The one place where my dislike for the Spurs runs aground is when it comes to Tim Duncan. I want to like Duncan. (Not really, but…fair, that’s the new thing) He seems like a decent guy and is — per a discussion I had with mega-referrer Brendan Flynn the other day — pretty easily either the third- or fourth-most dominant player I’ve seen play in my lifetime. But I keep coming back to a short article I remember from Slate several years ago entitled “Why You Don’t Love Tim Duncan.” Sam Eifling, the piece‘s author, sums it up like so:

[Duncan] attends to the pesky details, tipping unreachable rebounds to teammates and running screens to seal off defenders; and he’s a character guy, more concerned with how he plays than how he looks. In other words, he’s the consummate square, a great example of how discipline, dedication, and noble conduct can triumph over all, which is, speaking on behalf of crass and lazy people everywhere, a truly unendearing thought. Duncan is the kind of athlete your parents would love for you to grow up to be just like, and he’ll probably never live that down.

And I do like Duncan, honestly. Dude likes Call of Duty more than me: okay, fine, the last video game I was actually good at was fucking Karnov. I don’t need to agree with a player’s taste in off-court entertainment to admire their work. I’m certain that Tracy McGrady doesn’t enjoy Erroll Morris’ movies as much as I do, for instance, but I’d still pay a dollar to watch him (McGrady, not Erroll Morris) shoot around. And I know, too, that this truly bizarre (and possibly unknowingly racist, I still can’t tell) post from Bobcats Planet in which Duncan is held up as some brainless hoops robocop — which GC, bless his heart, sent me a week or so ago — is wrong.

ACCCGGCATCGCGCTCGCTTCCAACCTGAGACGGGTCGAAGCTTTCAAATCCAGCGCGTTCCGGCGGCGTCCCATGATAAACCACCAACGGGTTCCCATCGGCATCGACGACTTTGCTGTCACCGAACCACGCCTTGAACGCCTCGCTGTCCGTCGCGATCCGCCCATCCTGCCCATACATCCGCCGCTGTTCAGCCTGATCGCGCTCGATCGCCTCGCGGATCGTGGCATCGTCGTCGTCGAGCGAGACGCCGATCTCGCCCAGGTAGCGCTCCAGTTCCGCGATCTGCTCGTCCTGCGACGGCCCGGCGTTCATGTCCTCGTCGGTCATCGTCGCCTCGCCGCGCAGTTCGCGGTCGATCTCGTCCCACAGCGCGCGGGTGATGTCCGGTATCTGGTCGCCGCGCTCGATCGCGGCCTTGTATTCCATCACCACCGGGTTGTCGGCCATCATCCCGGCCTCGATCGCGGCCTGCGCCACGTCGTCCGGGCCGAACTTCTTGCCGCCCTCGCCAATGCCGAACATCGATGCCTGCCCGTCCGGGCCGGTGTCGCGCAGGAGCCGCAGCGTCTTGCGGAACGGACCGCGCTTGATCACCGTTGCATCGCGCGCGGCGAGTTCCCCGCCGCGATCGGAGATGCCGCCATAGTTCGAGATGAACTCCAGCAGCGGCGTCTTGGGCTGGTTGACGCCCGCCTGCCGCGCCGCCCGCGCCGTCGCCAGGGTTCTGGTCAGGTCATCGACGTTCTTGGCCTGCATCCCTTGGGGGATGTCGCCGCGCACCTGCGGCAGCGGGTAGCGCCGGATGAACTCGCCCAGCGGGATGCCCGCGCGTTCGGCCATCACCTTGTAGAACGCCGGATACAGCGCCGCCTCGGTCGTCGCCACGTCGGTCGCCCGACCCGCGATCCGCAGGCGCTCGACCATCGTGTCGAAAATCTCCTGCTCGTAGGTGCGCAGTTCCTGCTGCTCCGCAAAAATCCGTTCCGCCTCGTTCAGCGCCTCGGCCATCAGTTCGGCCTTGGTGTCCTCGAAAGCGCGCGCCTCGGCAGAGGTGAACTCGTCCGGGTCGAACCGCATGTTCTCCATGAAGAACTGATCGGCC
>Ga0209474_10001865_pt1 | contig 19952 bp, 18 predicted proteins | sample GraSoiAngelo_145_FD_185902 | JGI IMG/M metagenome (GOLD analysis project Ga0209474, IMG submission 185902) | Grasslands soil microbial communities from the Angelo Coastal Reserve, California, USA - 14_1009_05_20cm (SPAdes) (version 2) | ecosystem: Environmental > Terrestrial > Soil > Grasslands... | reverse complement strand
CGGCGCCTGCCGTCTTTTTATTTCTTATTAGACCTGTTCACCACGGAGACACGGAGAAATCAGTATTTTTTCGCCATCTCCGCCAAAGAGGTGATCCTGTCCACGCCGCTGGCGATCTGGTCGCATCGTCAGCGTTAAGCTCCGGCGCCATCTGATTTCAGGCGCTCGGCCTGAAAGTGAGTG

Wrong on several counts. For one thing, Adam Morrison is not an intellectual or otherwise socially conscious because he likes Rage Against the Machine and possibly owns this book. For another thing, Adm. James Stockdale is never an acceptable framing device for a blog post or anything else. And finally, it’s wrong in suggesting that Tim Duncan is somehow stupid. He almost certainly isn’t, and he almost certainly is one of the most dominant players I’ll ever get to watch.

And the team he’s on, if I and anyone else can watch them with clear eyes, is almost certainly our era-defining dynasty. So I’m going to try to watch them with clear eyes over the rest of these playoffs, or at least watch them with clearer eyes than I’ve brought to these games in the past. I’m going to try to watch them and really see them. As I wrote earlier, I’ll keep you posted on how that goes (at a shorter length, I promise). But here’s my guess as to what I’ll see, based on what I saw tonight and what I’ve seen leading up to tonight: a team that, fundamentally if not aesthetically, plays blameless, standard-setting basketball. And which I fundamentally cannot avoid blaming for that.